How a Trip to Kenya Jump-started One Mission Developer's Call
Where to begin? Literally. As a newly graduated, newly ordained, fresh from seminary first call pastor it can be a bit tricky figuring out how to make the transition from library to lectionary. As a first call mission developer, the transition has been slightly more akin to jumping from a plane.
For the first three months I described my call as “a pastor with no people, no building, and no money.” Thankfully, that description no longer holds. What remains true, however, is the reality that Massachusetts, where I currently serve, was recently identified by the Pew Forum on Religion and Public Life as the fourth “least religious” state in the union. For anyone wondering, New Hampshire and Vermont tied for the dubious distinction of first. New England, home to quaint white frame churches older than the country itself, once a hotbed of religious zeal and utopian Christian communities, doesn’t consider itself very religious anymore.Given the sordid experience with puritanical puritans, witch trials and, more recently, tragic clergy sex-abuse scandals, these recent revelations aren’t all that surprising. Needless to say, between the culture shock of my new home and watching the ground coming up quickly as a new mission developer, I needed some perspective. So I went to Kenya.
I had no idea what to expect when I jumped at the opportunity to accompany the Kenya immersion class led by Dr. John Karanja this past January Term. What I discovered was an experience so rich in culture, relationships, and mutual learning that I couldn’t help but be lifted up in this call we share across countries and communities to proclaim the gospel of Jesus. While the contrasts were stark, the parallels in mission were even more apparent. The class as a whole spent a number of days studying at St. Paul University, soaking in local Kenyan culture (and wildlife), and visiting various church-sponsored projects. These were great experiences in and of themselves, but the most valuable part of the three-week trip as a new mission developer was time spent living and working with the vicar of the cathedral for the Anglican Diocese of Thika.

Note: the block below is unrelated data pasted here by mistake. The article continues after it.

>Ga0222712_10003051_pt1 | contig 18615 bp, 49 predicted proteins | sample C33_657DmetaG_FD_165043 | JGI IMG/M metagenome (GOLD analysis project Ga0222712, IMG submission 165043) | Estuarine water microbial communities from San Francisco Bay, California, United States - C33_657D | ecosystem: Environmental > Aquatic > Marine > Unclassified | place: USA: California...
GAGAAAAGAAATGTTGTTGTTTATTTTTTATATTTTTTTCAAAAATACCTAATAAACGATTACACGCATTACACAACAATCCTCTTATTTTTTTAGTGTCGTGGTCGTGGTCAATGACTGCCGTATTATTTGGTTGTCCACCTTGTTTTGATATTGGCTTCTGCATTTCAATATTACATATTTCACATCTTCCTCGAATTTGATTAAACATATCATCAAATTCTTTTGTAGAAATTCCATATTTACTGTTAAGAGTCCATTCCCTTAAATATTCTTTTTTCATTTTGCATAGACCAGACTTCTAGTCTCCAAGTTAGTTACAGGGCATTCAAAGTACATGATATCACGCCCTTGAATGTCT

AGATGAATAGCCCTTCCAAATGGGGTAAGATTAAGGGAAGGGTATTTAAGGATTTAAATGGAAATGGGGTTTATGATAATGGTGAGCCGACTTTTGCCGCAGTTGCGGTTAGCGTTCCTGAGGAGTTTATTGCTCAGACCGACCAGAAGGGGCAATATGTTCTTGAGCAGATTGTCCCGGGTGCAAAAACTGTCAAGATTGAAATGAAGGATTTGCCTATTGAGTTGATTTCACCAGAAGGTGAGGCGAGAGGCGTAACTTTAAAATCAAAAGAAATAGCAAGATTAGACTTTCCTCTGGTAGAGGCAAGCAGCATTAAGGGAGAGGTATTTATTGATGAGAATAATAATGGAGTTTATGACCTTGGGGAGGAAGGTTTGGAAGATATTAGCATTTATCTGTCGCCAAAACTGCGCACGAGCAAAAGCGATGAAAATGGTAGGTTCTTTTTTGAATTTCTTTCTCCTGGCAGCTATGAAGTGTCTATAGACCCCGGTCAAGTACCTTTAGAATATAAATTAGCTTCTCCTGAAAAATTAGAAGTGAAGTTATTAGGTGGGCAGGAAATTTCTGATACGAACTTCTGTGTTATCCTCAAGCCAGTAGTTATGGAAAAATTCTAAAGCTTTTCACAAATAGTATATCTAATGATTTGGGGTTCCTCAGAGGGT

Mark Huber, right, in Kenya with the Rev. Joseph Wanyoike, vicar of the cathedral in Thika.
Hopefully you have a sense of the way church is currently perceived in New England. Now let me tell you about Thika. When we were approaching the cathedral I couldn’t help but notice it was new. Very new. This incredibly large building, visible from quite far off, still had scaffolding and other tell-tale signs of construction littering the yard. Long story short, the diocese of Thika recently celebrated its 10th anniversary. This wasn’t just one new church, it was a new synod, as we would say in the ELCA! The statistics alone paint a compelling picture: in 10 years the diocese has grown from 26 to 54 parishes, from 26 to 66 clergy, and from 9,600 to 23,000 worshippers. Imagine your synod adding 28 new churches with 13,400 new members in 10 years.
Despite the impressiveness of those statistics, numbers alone don’t have much practical value for a new mission developer in New England. It was the experience of living and listening in this emerging diocese that filled my head with ideas and my heart with renewed passion.
Walking around the town with two pastors from the cathedral staff, it was immediately apparent that this was a community church. In my town in Massachusetts we have “community” churches whose members drive 20 and 30 miles to attend worship once a week. The cathedral in Thika was a true community church. Small groups from the church met in various subdivisions around town throughout the week, and the pastors spent their days of pastoral care walking from shop to shop, house to house, meeting with people in the neighborhoods surrounding the church.
As I walked and talked my way through Thika, I realized this is what it means to be Christ’s church. My call, our call, to share our stories of grace, forgiveness, and transformation comes out of our life in a particular place with particular people. I was blessed to share those stories with people in Thika, but they also reminded me of the importance of my own call to learn, listen, and love the people in my adopted New England home. The Puritans are long gone, but God is still moving and calling forth new communities of faith. Now that my feet are back on the ground, it’s time to start walking — and listening.
Mark Huber is a 2009 graduate of Trinity and currently serving as a Mission Developer for SANCTUARY in Marshfield, Massachusetts.